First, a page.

Signal Path - Live CD

Multi-date recordings are all the rage in current live music production; various locations seamlessly mixed together into one organic whole. This production procedure isn’t as easy as it may seem, as the band needs to maintain a united, collective sound while offering fresh audio imagery. Signal Path-Live collects seven teleportational tracks from six different locations from July through October 2004. Steve Beatty and Collin Cargile of Real Image and Phil Lucks did an excellent job of recording, engineering and mastering the CD, which segues from track to track without a hint of a locale switch.
Yes, but is the CD any good? Patience like good music needs to reveal itself over time. The CD is divided into two very distinct sections - almost like twin sets of opposing views of Signal Path. The first six tracks clock in at seven to nine minutes each. Track 7 "Bob It>Transit" runs 21 minutes and serves as the CD's second set and show closer. "Aaron's Cube" from Bend, Oregon, 9/10/04 and "Kaleidoscope" from San Diego, 9/16/04 open the disc and set the mood on mellow but pulsating. Dion Stepanski's bass is blended very well with a warm, firm tone. Benjamin Frimmer layers many different colors with keyboard etchings in sonic sand castles. Ben Griffin on electronic and Damon Metzner on acoustic drums keep the pleasant vibe from sinking too far down into REM sleep. Ryan Burnett plays tasteful guitar on these opening tracks; a harbinger for the transcendent tones he will conjurer on the CD's epic masterpiece, "Bob It>Transit."

Ahhh...but we're getting ahead of ourselves. "Pusher" is the only track from the same date, San Diego, 9/16/04 and it flows out of "Kaleidoscope" like steady rain into the Pacific Ocean. The segues become more subtle, intricate, tantalizing. Criticism could be made that the sounds are too safe on these recordings. That's probably because Signal Path makes all of this audio embroidery appear effortless and refined. Not the case - the sound is pure because the band has taken the time to find out who they are as individual players and how they can collect these pieces into unified group communication. "Elephants" from Eugene, Oregon, 9/8/04 showcases skydiving notes from Burnett as Frimmer showers the backdrop with various synth and key atmospheres. "Approaching Phi" from Vail, Colorado, 10/5/04 is a virtual workout for the entire band and it sails along at a cool, quick Cure-like speed. "Genre" from High Sierra Music Festival, Independence Day 2004, features Sasha Butterfly on subdued euphoria vocals. Great guest spot. Wonderfully graceful tune, which features the right balance between percussion, ambient textures and Butterfly's voice.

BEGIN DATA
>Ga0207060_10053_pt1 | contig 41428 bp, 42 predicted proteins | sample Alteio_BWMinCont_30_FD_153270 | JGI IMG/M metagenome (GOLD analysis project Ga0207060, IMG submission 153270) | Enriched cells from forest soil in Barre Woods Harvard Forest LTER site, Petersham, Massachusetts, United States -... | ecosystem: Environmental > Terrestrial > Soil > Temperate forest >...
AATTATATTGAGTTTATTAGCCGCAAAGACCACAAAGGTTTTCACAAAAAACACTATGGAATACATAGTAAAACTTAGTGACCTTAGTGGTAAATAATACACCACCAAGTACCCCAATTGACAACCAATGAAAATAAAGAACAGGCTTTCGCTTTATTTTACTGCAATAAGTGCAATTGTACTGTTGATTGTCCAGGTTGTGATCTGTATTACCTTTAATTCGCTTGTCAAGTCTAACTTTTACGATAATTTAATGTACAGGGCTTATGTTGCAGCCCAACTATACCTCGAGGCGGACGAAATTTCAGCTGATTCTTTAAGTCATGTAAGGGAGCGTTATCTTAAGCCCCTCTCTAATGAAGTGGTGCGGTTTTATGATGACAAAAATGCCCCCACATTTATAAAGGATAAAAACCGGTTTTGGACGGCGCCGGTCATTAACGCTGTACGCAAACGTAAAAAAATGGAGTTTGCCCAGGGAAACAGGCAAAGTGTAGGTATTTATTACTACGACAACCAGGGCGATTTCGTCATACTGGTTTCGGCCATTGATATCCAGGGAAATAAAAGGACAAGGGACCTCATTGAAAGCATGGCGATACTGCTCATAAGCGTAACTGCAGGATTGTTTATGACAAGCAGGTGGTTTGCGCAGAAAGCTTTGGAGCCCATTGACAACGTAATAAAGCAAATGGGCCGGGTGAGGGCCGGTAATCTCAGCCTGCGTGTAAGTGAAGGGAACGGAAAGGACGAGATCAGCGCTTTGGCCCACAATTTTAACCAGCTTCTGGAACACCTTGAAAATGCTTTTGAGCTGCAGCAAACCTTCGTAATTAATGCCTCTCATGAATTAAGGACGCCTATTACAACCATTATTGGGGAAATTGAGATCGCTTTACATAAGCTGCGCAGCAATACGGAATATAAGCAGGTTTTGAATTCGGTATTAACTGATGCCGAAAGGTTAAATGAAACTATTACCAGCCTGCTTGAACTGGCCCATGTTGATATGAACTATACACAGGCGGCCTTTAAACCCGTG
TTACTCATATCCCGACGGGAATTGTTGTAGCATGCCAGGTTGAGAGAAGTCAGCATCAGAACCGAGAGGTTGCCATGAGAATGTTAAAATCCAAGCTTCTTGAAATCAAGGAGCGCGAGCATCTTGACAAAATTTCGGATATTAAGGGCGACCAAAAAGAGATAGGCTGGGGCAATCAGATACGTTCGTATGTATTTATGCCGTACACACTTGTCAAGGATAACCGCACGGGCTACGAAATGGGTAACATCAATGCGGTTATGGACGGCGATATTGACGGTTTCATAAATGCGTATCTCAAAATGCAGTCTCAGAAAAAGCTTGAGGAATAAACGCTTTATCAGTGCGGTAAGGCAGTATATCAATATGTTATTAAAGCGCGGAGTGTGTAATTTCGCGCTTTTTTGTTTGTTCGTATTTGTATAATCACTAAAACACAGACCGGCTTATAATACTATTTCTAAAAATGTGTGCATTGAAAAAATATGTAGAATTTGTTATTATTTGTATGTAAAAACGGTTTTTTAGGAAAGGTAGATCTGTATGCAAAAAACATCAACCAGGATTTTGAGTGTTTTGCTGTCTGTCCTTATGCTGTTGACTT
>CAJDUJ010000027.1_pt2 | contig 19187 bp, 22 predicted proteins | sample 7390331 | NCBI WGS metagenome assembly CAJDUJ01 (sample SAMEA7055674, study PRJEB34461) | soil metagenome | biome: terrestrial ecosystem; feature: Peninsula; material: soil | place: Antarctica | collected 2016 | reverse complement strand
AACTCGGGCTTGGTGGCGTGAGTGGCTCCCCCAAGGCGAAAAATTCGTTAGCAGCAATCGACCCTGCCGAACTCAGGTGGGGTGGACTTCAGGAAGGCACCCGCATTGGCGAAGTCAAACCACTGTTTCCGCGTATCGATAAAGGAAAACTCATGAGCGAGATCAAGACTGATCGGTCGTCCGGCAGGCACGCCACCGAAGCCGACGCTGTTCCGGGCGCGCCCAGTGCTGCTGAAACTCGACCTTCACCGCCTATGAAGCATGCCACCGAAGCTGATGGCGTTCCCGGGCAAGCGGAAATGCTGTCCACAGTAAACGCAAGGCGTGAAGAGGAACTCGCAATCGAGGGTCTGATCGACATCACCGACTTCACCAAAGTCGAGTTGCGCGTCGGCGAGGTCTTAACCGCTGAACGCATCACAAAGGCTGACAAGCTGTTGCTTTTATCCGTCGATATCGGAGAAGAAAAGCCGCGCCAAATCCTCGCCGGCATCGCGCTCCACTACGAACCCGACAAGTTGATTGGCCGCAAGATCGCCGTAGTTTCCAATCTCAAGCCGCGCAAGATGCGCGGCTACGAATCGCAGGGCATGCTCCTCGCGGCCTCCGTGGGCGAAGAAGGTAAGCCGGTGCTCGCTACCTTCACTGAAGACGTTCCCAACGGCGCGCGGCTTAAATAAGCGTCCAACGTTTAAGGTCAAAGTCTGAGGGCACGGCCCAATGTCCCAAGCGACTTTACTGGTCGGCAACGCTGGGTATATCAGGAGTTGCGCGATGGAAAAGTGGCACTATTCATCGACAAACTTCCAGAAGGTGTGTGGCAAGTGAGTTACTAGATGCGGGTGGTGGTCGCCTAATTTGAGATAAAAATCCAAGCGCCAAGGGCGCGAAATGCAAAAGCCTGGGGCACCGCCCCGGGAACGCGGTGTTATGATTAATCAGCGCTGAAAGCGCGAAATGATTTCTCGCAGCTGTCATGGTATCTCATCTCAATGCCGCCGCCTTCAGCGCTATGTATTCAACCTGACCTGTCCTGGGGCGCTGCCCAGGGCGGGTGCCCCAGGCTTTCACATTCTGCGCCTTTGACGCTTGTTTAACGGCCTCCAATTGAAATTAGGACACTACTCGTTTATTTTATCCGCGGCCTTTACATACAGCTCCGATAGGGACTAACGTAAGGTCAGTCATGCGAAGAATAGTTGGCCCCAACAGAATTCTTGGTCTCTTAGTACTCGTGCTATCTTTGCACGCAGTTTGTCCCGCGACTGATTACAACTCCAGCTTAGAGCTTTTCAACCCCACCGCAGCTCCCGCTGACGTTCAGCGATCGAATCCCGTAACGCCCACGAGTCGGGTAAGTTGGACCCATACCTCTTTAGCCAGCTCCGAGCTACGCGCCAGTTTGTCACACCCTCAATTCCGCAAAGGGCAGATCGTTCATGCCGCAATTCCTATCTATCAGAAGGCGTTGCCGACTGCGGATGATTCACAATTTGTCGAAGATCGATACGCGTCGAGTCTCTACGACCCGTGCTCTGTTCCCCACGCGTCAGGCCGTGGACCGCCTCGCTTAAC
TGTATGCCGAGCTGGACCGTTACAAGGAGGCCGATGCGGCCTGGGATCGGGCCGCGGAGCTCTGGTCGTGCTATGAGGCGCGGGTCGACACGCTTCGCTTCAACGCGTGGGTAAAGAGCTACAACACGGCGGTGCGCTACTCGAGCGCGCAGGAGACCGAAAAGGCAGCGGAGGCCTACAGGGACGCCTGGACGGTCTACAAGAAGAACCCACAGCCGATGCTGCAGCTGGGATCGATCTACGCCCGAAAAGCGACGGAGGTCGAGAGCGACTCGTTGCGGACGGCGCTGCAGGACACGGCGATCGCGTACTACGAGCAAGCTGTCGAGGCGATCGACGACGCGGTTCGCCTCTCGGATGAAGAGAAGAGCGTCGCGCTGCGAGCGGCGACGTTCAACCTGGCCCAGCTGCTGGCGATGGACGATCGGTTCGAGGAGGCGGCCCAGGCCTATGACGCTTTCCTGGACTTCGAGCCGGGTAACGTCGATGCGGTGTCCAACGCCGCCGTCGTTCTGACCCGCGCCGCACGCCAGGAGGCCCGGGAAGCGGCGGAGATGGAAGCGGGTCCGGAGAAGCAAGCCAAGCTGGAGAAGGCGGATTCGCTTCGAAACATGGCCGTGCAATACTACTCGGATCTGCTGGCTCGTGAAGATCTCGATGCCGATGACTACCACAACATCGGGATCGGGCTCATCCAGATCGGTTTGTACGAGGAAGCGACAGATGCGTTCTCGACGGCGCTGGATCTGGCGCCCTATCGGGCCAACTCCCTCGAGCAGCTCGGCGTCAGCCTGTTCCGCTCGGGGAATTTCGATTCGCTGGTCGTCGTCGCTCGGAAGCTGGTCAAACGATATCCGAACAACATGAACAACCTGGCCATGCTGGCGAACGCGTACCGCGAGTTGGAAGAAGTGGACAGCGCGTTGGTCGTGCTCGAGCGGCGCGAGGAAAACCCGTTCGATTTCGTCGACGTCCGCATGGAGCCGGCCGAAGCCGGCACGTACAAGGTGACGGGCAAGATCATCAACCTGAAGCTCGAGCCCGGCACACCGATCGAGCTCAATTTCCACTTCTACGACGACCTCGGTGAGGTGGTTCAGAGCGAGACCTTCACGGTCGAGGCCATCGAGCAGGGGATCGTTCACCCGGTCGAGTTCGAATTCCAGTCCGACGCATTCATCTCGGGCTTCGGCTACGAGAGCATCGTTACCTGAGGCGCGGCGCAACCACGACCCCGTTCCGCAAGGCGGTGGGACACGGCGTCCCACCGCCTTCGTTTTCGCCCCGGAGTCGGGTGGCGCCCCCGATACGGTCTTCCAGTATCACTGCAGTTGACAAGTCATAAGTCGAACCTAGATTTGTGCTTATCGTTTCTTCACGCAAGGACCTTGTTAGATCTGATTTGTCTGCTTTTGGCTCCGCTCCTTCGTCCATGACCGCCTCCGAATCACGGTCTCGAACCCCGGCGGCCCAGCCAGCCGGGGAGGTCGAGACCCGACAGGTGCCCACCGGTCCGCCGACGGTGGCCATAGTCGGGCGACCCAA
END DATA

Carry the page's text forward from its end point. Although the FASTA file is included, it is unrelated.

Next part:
"Bob It>Transit" begins with a deceptively moody atmosphere; strange percussion sounds and then the bass, drums lay down a rhythm, Frimmer inserts his keyboard opinion and Burnett riffs along at a fast but controlled clip. This steady bit of hypnotism goes on for a good four minutes, but the pace then explodes for the first and only full on jam of the entire CD. Oh, but what a jam it is - you have to pull the dictionary out to reassess all of the words that have been beaten into the ground over the last ten years. Burnett finally cuts loose; the solo is primal release - rich with melodic structure. STOP.

Frimmer slides into the mix with piano phrasing to shift the scene to percussion interplay while Burnett plucks notes quietly in the background. The jam is morphing into quite a different beast - now, we've been transported from a guitar god to dance club milieu. Halfway point: electronic percussion kicks in and we're going a million miles a minute around the floor, body arcing with the sound, lids shut, mind in space, head jerking back and forth, lights arcing over the din with piercing elasticity - the ground floats away...

Signal Path has successfully blended six different locations into a single environment with a sound that travels from a deep trance state to an ecstatic hive mind wonderland.

- Randy Ray